Natasha Pederson has been a member of the PPC international community for many years, continuously and intrepidly striving for the introduction and development of children’s palliative care in her country.
Her interest in this discipline was born from personal experience and necessity; for seventeen years she was her daughter’s primary carer with no access to palliative care services for her or for her family. In 2010, when, sadly, her daughter Andreas died, she took up the gauntlet in the crusade for palliative care so that other children with serious illness and their families would not have to experience her same, arduous plight.
Ever since, Natasha has endeavoured tirelessly at an academic, political and healthcare level to raise awareness of children’s palliative care and constantly interfaces with frontline families, especially in her work as a chaplain.
She actively connected with numerous international organisations in the children’s palliative care sector to learn form their experiences, and create resources for children, families, healthcare workers, often translating and adapting existing documents for use in Norway, where there were none.
She is founder, CEO and councillor of the Norwegian Association for Children’s Palliative Care (FFB) the only organisation in the Nordic region lobbying for the development of children’s palliative care services.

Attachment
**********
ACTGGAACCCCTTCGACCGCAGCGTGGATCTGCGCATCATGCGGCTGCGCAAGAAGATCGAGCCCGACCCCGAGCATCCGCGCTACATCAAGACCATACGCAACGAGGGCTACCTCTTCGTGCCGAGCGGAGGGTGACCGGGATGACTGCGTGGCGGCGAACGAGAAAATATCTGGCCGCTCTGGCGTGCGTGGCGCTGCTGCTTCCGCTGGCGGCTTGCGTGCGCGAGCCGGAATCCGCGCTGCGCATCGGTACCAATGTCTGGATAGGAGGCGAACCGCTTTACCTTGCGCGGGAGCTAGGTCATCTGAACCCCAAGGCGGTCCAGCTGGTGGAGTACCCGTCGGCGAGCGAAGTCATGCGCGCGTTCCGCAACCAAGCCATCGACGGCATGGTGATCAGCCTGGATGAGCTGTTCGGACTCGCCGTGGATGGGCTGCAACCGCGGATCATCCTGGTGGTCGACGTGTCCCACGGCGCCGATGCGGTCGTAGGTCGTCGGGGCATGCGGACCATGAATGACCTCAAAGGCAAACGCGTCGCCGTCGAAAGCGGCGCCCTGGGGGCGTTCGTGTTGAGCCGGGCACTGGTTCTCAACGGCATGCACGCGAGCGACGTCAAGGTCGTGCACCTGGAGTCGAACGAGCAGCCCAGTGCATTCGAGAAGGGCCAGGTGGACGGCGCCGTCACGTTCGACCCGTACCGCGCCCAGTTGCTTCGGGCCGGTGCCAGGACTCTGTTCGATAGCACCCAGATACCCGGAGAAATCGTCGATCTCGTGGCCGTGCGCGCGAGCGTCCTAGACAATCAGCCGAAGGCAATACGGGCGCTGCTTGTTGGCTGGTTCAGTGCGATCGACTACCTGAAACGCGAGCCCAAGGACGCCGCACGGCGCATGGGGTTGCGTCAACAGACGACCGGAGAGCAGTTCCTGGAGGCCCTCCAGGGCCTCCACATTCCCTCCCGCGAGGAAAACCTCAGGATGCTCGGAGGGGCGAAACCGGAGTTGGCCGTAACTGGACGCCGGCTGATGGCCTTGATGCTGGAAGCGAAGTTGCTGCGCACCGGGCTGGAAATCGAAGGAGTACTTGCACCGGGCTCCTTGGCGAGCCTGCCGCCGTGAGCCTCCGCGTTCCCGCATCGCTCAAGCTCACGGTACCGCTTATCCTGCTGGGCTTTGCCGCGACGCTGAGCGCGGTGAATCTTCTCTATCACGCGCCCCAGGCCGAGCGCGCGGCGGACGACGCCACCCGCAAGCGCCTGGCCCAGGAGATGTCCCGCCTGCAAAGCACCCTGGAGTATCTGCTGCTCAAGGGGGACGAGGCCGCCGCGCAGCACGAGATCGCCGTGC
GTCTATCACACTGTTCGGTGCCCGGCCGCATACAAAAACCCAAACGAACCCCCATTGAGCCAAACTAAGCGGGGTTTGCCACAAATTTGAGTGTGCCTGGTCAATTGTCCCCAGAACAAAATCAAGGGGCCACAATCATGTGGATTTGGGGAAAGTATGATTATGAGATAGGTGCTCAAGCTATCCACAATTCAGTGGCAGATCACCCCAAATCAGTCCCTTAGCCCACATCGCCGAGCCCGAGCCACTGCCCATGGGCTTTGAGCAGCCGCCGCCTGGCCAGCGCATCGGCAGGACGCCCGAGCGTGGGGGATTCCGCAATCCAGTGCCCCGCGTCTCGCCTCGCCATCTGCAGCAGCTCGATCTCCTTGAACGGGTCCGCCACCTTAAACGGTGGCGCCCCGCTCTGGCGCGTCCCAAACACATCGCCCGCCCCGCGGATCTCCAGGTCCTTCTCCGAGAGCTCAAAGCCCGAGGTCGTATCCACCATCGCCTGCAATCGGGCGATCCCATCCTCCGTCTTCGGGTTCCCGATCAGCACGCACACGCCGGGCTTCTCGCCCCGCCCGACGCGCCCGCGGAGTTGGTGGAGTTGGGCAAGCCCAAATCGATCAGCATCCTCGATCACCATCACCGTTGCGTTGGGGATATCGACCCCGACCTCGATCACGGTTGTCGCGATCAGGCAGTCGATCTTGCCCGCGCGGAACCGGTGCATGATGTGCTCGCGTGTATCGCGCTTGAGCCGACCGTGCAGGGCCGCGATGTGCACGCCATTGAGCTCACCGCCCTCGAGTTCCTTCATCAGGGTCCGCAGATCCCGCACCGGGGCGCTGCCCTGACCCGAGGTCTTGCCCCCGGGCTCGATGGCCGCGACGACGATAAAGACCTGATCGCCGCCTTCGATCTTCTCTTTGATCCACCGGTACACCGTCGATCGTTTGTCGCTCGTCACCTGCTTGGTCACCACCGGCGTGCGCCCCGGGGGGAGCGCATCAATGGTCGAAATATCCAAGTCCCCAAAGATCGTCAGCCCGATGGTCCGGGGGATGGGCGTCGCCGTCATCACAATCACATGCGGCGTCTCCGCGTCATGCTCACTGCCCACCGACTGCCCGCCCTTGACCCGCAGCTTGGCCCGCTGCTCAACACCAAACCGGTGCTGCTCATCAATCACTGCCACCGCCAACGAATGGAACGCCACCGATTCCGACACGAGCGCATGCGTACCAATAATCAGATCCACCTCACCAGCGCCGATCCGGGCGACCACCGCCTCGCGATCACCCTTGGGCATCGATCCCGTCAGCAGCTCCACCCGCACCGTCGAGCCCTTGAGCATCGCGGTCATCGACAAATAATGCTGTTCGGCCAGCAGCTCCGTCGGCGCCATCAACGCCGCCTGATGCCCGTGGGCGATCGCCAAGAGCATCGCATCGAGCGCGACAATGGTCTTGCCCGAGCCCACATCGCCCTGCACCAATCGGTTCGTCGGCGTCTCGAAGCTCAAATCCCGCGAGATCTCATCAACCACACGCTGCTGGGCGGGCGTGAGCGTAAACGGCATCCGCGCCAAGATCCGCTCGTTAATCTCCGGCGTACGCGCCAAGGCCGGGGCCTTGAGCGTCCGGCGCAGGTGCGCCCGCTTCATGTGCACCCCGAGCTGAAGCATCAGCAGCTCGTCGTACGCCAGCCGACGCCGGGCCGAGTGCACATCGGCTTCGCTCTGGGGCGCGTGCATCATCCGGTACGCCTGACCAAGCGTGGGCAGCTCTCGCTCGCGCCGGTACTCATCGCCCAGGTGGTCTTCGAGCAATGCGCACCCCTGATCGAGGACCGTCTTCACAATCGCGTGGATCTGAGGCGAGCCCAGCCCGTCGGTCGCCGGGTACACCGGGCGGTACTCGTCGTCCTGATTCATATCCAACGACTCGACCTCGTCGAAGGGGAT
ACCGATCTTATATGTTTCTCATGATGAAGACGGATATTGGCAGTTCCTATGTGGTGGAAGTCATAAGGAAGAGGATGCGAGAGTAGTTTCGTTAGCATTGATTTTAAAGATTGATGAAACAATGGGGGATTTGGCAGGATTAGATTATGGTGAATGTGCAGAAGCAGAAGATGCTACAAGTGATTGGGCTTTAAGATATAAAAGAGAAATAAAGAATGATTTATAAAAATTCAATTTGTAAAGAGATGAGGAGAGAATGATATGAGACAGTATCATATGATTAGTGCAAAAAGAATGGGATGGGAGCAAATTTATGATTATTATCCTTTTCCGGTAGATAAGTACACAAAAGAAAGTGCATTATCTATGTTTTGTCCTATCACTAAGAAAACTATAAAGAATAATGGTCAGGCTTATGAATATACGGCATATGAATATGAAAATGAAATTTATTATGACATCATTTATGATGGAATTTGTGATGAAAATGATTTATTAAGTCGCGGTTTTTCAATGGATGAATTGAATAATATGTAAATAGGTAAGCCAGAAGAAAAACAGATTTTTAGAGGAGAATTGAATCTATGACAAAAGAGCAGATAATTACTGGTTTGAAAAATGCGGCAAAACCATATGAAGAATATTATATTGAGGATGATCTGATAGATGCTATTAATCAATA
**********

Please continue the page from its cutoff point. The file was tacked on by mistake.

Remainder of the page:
Currently, she is a member of the Board of the EAPC, and a participant in the dedicated Steering Committee on Paediatric Palliative Care aimed at enhanced care provision for children throughout Europe.
In Norway, she has worked closely with decision and policy makers to advocate children’s palliative care, instigating the draft of guidelines for the development of gold-standard palliative care services for children.
Of her many admirable achievements, perhaps the most important was the pledge, in 2016, from the Norwegian government to build the first children’s hospice in Norway. The Hospice, currently under construction, is scheduled to open in 2023.
Natasha is certainly the epitome of what we call a ‘Champion for children’s palliative care’; those who selflessly endeavour to make a difference to other peoples lives.
In Norway, renowned for her tireless energy and enthusiasm as a campaigner, she is celebrated as the “Mother of children’s palliative care”.
This Award is a well-deserved acknowledgement of all her accomplishments and a heartfelt encouragement for all her future undertakings.